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Budding engineers in Flossmoor School District 161 will put their ideas and skills on display in the first-ever STEM Fest.

About 20 students from across the district are taking part in the event, scheduled from 9 a.m. to noon April 30 at Parker Junior High School in Flossmoor.

STEM Fest organizers say the event is more than a traditional science fair. Instead of the scientific method, which focuses on making observations and doing experiments, Stem Fest asks students to follow an engineering design process based on designing, building and testing.

The event takes its name from STEM areas – Science, Technology, Engineering and Math – and is also based on Next Generation Science Standards (NGSS) that have been adopted in District 161 and other Illinois schools.

Elizabeth Klein, one of three STEM Fest directors, said it’s critical for students to solve problems in the real world using the engineering design process. Her co-directors are Joseph Cristofanelli and Michelle Boyce. All three are teachers at Western Avenue School.

“With NGSS becoming prevalent, inquiry based learning is important and we wanted to give students in District 161 a chance to show off their invention skills,” Klein said. “This is why we chose to go STEM instead of science this year.”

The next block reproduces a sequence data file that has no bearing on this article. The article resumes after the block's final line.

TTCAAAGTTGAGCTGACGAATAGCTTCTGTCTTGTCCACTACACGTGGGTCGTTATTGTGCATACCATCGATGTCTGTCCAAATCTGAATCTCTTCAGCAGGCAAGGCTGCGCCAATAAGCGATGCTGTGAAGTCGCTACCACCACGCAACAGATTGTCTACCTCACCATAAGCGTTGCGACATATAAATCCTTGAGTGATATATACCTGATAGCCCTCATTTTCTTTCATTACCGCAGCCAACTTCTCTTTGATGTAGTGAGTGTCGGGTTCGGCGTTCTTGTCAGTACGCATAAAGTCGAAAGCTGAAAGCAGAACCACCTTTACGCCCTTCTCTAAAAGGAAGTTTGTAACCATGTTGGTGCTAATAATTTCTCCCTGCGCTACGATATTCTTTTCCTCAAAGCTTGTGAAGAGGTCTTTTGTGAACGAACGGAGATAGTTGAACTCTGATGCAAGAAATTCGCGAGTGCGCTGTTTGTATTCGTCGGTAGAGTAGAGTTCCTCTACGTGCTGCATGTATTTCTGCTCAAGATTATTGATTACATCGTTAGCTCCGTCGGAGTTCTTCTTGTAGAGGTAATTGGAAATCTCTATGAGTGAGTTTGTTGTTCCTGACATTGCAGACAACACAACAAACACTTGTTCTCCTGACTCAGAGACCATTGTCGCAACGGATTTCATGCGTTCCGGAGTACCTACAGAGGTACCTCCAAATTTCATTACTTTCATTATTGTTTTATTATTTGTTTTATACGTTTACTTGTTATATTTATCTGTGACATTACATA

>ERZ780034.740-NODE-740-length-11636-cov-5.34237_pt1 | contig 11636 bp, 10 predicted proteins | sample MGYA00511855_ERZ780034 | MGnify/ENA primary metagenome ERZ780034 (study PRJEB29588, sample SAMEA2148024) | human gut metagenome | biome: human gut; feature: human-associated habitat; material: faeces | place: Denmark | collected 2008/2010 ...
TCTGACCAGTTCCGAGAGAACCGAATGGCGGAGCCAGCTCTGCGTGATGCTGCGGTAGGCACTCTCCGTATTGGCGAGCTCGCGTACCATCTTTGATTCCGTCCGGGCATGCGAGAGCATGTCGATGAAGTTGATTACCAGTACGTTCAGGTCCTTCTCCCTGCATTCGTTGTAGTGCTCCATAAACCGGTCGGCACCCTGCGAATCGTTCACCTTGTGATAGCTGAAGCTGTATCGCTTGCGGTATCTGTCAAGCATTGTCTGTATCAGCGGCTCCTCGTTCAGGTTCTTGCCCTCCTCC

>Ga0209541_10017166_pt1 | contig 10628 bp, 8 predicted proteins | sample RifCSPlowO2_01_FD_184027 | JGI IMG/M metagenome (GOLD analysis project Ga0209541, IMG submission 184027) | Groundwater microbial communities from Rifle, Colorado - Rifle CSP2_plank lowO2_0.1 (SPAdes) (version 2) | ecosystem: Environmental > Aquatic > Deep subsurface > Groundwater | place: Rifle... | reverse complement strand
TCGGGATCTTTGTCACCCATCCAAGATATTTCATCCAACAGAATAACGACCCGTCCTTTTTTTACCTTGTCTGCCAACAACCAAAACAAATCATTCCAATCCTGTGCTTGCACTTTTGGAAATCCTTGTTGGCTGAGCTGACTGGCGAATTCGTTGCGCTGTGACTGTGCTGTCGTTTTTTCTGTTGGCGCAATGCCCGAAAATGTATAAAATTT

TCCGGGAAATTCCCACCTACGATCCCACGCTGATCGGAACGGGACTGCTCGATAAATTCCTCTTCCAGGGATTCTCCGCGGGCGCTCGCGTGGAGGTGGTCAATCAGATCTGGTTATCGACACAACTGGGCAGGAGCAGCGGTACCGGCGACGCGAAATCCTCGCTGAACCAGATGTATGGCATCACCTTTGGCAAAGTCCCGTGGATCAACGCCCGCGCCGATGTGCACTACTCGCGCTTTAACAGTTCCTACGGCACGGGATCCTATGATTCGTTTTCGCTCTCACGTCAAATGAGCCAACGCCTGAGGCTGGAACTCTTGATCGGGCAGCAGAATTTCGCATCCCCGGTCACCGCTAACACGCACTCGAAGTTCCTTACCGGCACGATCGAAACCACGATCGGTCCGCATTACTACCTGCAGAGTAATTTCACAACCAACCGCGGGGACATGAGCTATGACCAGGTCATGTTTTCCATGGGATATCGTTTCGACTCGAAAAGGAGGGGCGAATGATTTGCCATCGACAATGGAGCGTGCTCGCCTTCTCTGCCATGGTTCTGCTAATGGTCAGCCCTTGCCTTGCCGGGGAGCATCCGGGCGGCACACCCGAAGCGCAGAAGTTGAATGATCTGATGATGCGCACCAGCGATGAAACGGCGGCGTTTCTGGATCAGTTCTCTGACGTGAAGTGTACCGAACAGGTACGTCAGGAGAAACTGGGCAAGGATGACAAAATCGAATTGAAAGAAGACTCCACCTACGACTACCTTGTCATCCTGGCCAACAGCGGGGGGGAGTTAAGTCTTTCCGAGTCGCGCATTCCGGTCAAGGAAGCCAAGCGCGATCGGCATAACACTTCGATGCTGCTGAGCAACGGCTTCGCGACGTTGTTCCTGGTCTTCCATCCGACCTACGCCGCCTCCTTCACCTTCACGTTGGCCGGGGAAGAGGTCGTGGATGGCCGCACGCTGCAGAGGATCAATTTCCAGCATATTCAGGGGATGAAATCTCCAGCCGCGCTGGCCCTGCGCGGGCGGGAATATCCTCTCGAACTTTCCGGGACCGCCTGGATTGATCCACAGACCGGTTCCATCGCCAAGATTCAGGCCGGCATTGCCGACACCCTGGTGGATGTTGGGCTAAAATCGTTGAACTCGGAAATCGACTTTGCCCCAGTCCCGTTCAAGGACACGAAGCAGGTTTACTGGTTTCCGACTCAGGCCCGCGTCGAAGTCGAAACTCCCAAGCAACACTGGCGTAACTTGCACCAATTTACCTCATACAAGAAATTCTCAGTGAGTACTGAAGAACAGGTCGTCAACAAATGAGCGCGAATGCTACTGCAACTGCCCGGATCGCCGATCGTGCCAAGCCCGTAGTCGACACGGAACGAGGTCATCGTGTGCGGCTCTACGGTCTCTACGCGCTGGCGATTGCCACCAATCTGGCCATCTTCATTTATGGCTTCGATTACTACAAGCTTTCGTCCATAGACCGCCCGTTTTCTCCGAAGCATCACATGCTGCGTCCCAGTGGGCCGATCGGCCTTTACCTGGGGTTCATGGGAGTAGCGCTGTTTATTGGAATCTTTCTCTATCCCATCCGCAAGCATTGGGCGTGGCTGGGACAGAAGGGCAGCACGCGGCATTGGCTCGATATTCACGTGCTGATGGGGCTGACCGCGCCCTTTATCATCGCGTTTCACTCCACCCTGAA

Klein said she’s pleased that about 20 students are registered for the first STEM Fest. Students from all five District 161 schools were asked to participate in the event.

“This doesn’t seem like a lot, but we are proud that we have this many young inventors,” she said. “We hope to see growth next year.”

Amy Warke, District 161’s assistant superintendent of learning and instruction, said teachers and administrators wanted to make the transition from a traditional science fair to a STEM-oriented event.

“Last year at the Science Fest, we began with incorporating some STEM activities for the participants, but this year, with the new coordinators, we have had a full transition,” Warke said. “Our new team has done an amazing job with the transition. They have really thought outside the box.”

Some of the inventions include a television remote locator, an underwater robot used for taking photos, a cleaning robot and a tool to help people with disabilities move objects.

All the STEM Fest entries follow steps outlined in the engineering design process – to define the problem, do background research, specify requirements, brainstorm solutions, choose the best solution, do the development work, build a prototype, and test and redesign.

Students can participate in a number of Northern Illinois University STEM Lab demonstrations, Christofanelli said. Local STEM groups like the Homewood Science Center and the HF Robotics League will be taking part in the event. It’s a Service Thing, a local organization dedicated to community outreach, is also donating its time to volunteer at STEM Fest.

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